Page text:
- Excellent build quality
- Ultra portable size
- Great standby time
- Pricey when you consider accessories
- Type Cover makes for cramped typing
- Would like to see an ARM version
Let’s start with the elephant in the room: the Surface Go 2 isn’t for me.
That’s not to say that the Surface Go 2 is a bad device. Far from it. I quite enjoyed using Microsoft’s newest mini-Surface 2-in-1. It’s light, small, easy to carry around (although in the days of COVID-19, I don’t have many places to carry it to).
My issues stem more from my perception of what a Windows device should be and do. When I use a computer running Windows, it’s to get something done, or to play a game. The point is that I need a level of power to accomplish what I want to do on Windows, whether that’s work or entertainment.
The Surface Go 2 doesn’t fit into that niche, but that doesn’t mean it has no place in Microsoft’s lineup. Not everyone is like me, and the Go 2 could be the Surface for you if you can look past the cost.
- Display: 10.5-inch PixelSense Display, 1920 x 1080 pixel resolution, 3:2 aspect ratio, 1500:1 contrast ratio
- Processor: Intel Pentium Gold 4425Y or 8th Gen Intel Core m3
- Memory: 4GB or 8GB of RAM
- Storage: 64GB eMMC drive or 128GB SSD
- Dimensions: 245 mm x 175 mm x 8.3 mm
- Weight: Wi-Fi: 544.3 g (1.2 lb), LTE Advanced: 553.4 g (1.22 lb)
- Camera: 5-megapixel, 1080p front camera with Windows Hello and 8-megapixel rear camera with 1080p video
- Operating System: Windows 10 in S mode (upgradable to regular Windows 10 for free)
- Battery: Up to 10 hours of typical device usage
- Connectivity: Wi-Fi 6, Bluetooth 5.0, LTE Advanced with Snapdragon X16 modem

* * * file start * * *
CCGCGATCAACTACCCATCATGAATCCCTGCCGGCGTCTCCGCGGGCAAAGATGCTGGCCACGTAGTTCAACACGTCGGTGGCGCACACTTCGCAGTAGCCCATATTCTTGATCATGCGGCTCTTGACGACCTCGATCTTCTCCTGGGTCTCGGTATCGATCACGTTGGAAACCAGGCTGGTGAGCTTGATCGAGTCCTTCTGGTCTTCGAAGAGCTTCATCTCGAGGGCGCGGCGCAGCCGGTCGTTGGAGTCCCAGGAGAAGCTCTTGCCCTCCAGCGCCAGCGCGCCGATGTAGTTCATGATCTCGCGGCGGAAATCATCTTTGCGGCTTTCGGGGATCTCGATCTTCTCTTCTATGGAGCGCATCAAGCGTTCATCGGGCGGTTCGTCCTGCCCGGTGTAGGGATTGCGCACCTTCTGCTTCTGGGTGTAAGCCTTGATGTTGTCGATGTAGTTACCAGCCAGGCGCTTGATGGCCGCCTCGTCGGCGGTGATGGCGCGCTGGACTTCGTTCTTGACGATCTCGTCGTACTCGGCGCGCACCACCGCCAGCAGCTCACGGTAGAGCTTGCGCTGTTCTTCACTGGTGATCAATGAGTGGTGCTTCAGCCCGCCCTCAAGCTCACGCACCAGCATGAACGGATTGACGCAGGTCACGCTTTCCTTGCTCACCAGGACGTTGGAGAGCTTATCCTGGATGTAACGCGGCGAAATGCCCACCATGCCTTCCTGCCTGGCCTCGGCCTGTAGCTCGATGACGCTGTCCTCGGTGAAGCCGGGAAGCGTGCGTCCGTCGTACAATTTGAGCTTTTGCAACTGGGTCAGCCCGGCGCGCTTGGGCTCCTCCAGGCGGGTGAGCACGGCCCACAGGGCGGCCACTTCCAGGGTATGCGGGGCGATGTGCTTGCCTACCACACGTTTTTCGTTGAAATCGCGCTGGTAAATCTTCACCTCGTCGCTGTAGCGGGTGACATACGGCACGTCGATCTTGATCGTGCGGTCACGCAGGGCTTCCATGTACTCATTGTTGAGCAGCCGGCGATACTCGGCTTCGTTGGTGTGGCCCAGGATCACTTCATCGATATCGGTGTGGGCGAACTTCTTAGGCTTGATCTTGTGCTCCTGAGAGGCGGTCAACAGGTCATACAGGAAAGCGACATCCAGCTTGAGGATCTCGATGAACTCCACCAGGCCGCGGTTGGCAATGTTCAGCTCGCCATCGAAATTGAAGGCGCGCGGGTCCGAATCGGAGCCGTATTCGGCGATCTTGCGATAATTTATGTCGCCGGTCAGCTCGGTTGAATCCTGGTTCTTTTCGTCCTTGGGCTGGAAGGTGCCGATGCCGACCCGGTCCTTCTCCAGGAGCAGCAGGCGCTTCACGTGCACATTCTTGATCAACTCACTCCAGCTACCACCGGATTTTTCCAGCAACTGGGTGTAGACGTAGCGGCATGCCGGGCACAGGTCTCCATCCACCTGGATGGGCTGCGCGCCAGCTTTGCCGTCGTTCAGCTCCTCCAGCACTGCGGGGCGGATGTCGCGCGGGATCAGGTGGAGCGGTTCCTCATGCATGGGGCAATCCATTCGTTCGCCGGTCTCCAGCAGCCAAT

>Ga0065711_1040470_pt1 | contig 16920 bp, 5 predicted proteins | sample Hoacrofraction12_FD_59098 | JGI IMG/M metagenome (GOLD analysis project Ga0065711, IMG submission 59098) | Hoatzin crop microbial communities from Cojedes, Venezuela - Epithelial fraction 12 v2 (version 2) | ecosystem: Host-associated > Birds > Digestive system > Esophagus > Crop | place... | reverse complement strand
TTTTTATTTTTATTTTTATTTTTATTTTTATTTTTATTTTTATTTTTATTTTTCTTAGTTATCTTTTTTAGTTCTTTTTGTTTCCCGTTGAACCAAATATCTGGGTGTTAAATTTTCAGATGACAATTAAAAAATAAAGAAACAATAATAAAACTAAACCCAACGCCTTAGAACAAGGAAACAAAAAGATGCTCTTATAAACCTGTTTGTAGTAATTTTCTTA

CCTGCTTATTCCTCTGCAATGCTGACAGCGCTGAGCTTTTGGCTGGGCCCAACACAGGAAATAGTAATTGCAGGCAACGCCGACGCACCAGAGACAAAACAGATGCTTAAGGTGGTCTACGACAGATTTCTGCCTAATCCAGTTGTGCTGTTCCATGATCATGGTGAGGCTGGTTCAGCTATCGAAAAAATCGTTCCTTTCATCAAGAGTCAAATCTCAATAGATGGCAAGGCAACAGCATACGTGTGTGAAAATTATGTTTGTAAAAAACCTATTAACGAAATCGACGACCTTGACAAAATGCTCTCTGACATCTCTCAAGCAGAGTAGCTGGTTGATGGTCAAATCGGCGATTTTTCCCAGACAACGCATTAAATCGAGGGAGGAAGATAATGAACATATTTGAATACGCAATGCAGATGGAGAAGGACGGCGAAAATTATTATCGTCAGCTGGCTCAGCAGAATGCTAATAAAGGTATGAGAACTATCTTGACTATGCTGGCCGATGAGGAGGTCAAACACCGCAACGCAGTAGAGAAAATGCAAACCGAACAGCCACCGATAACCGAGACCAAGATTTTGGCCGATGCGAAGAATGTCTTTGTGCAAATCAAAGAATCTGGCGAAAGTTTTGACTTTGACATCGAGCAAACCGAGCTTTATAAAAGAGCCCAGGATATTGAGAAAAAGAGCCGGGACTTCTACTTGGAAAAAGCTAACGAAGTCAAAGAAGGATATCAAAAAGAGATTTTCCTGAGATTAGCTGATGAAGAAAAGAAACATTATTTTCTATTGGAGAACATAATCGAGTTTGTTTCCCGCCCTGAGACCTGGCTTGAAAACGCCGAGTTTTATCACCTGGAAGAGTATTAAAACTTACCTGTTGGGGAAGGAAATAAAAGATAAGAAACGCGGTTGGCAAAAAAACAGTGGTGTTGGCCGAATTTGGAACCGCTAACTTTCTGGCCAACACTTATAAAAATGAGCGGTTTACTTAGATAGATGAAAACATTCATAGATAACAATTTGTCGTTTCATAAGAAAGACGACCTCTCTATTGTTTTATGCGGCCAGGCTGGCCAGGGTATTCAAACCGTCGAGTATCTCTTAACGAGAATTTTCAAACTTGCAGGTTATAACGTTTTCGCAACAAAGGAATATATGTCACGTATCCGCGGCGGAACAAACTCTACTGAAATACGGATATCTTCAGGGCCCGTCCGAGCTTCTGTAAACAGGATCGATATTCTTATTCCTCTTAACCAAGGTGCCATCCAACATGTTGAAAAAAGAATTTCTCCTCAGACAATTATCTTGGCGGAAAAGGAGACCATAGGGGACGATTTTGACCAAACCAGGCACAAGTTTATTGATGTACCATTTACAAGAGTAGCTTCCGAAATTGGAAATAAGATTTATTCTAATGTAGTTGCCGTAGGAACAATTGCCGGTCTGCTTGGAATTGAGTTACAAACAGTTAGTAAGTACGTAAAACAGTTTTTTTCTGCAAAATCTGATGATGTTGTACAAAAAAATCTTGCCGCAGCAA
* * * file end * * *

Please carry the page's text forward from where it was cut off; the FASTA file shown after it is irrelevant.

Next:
- Sensors: Ambient light sensor, accelerometer, gyroscope, magnetometer and NFC
- Ports: 1x USB-C, 3.5mm headphone jack, 1x Surface Connect port, microSDXC card reader
- Graphics: Intel UHD Graphics 615
You’ve seen this before
Microsoft did not rewrite the rulebook with the Surface Go 2. It is a Surface through and through, from every angle, port and hinge. While the Surface Go 2 isn’t significantly different in looks from its predecessor, it does offer some small refinements.
Namely, Microsoft eked out a slightly larger 10.5-inch display by slimming the bezels. It’s a definite improvement but the bezels are still quite thick and, depending on what you’re doing with the Go 2, it can still feel cramped.
Further, the Surface Go 2 is remarkably light and thin. I’d have no problem tossing it in a backpack and carrying it around. As I said up top, the Go 2 doesn’t offer quite as much power as I would like, but when I was a student this would have been a great companion device.
When I was on campus, I needed something to take notes and occupy my downtime between classes. At the time I had a custom-built PC — obviously, I couldn’t carry it around campus, but it was great for tackling bigger projects — and an ancient Dell laptop that felt about as heavy. My solution at the time was a Bluetooth keyboard I connected to my phone to take notes. The Surface Go 2 would have been perfect in that situation.
Ultimately, I think that’s where the Surface Go 2 excels. The design doesn’t wow you in any meaningful way, but it does a great job of miniaturizing the Surface experience so it’s ultra-portable in ways even the outstandingly portable Surface Pro line fails to be. Another part of this is the charging cable, which itself is a lighter version of the one included with the Surface Pro, which makes it easier to haul around.
Powerful it is not
If I haven’t hammered this point in yet, here it is one more time: the Surface Go 2 is not a powerhouse.
Microsoft sent me the Pentium 4425Y model with 8GB of RAM to review, so my expectations weren’t high to begin with, but it really surprised me how slow it felt. To be fair, I don’t have anything equally low-end to compare it to. However, going from my ageing desktop with an i5-6500 to the Go 2 felt like slamming on the brakes.
At the same time, the Surface Go 2 handled itself remarkably well for various light tasks. Browsing the internet, social media, watching videos and stuff like that all worked fine, even if I had to wait an extra few seconds for the content to appear on my screen.